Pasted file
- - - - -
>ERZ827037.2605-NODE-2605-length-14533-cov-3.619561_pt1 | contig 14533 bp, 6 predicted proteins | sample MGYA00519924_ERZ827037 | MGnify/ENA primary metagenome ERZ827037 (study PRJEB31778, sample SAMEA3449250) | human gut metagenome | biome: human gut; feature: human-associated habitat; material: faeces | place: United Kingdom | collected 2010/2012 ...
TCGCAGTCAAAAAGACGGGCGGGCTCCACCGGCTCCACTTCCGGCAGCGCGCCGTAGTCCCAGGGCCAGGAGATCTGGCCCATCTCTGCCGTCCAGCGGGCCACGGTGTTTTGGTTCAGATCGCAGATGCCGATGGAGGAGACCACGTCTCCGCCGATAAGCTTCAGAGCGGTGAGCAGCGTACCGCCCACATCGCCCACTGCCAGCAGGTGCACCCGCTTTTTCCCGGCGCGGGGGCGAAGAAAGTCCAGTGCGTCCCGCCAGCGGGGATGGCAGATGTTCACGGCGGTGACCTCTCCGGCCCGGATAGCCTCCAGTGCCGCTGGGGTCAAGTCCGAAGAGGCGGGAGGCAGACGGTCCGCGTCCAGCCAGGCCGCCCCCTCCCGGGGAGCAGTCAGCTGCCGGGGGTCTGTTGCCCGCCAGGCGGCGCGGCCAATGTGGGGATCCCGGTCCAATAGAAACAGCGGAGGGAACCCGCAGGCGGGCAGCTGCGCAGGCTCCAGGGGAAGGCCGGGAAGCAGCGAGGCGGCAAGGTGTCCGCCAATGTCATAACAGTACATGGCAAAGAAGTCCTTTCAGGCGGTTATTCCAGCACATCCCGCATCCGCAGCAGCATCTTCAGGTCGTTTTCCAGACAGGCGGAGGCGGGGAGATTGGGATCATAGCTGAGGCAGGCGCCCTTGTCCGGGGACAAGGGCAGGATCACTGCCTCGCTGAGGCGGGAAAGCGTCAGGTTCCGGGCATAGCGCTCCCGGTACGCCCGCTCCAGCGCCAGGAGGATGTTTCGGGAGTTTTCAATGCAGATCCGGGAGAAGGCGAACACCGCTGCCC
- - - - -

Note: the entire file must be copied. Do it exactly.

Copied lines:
>ERZ827037.2605-NODE-2605-length-14533-cov-3.619561_pt1 | contig 14533 bp, 6 predicted proteins | sample MGYA00519924_ERZ827037 | MGnify/ENA primary metagenome ERZ827037 (study PRJEB31778, sample SAMEA3449250) | human gut metagenome | biome: human gut; feature: human-associated habitat; material: faeces | place: United Kingdom | collected 2010/2012 ...
TCGCAGTCAAAAAGACGGGCGGGCTCCACCGGCTCCACTTCCGGCAGCGCGCCGTAGTCCCAGGGCCAGGAGATCTGGCCCATCTCTGCCGTCCAGCGGGCCACGGTGTTTTGGTTCAGATCGCAGATGCCGATGGAGGAGACCACGTCTCCGCCGATAAGCTTCAGAGCGGTGAGCAGCGTACCGCCCACATCGCCCACTGCCAGCAGGTGCACCCGCTTTTTCCCGGCGCGGGGGCGAAGAAAGTCCAGTGCGTCCCGCCAGCGGGGATGGCAGATGTTCACGGCGGTGACCTCTCCGGCCCGGATAGCCTCCAGTGCCGCTGGGGTCAAGTCCGAAGAGGCGGGAGGCAGACGGTCCGCGTCCAGCCAGGCCGCCCCCTCCCGGGGAGCAGTCAGCTGCCGGGGGTCTGTTGCCCGCCAGGCGGCGCGGCCAATGTGGGGATCCCGGTCCAATAGAAACAGCGGAGGGAACCCGCAGGCGGGCAGCTGCGCAGGCTCCAGGGGAAGGCCGGGAAGCAGCGAGGCGGCAAGGTGTCCGCCAATGTCATAACAGTACATGGCAAAGAAGTCCTTTCAGGCGGTTATTCCAGCACATCCCGCATCCGCAGCAGCATCTTCAGGTCGTTTTCCAGACAGGCGGAGGCGGGGAGATTGGGATCATAGCTGAGGCAGGCGCCCTTGTCCGGGGACAAGGGCAGGATCACTGCCTCGCTGAGGCGGGAAAGCGTCAGGTTCCGGGCATAGCGCTCCCGGTACGCCCGCTCCAGCGCCAGGAGGATGTTTCGGGAGTTTTCAATGCAGATCCGGGAGAAGGCGAACACCGCTGCCC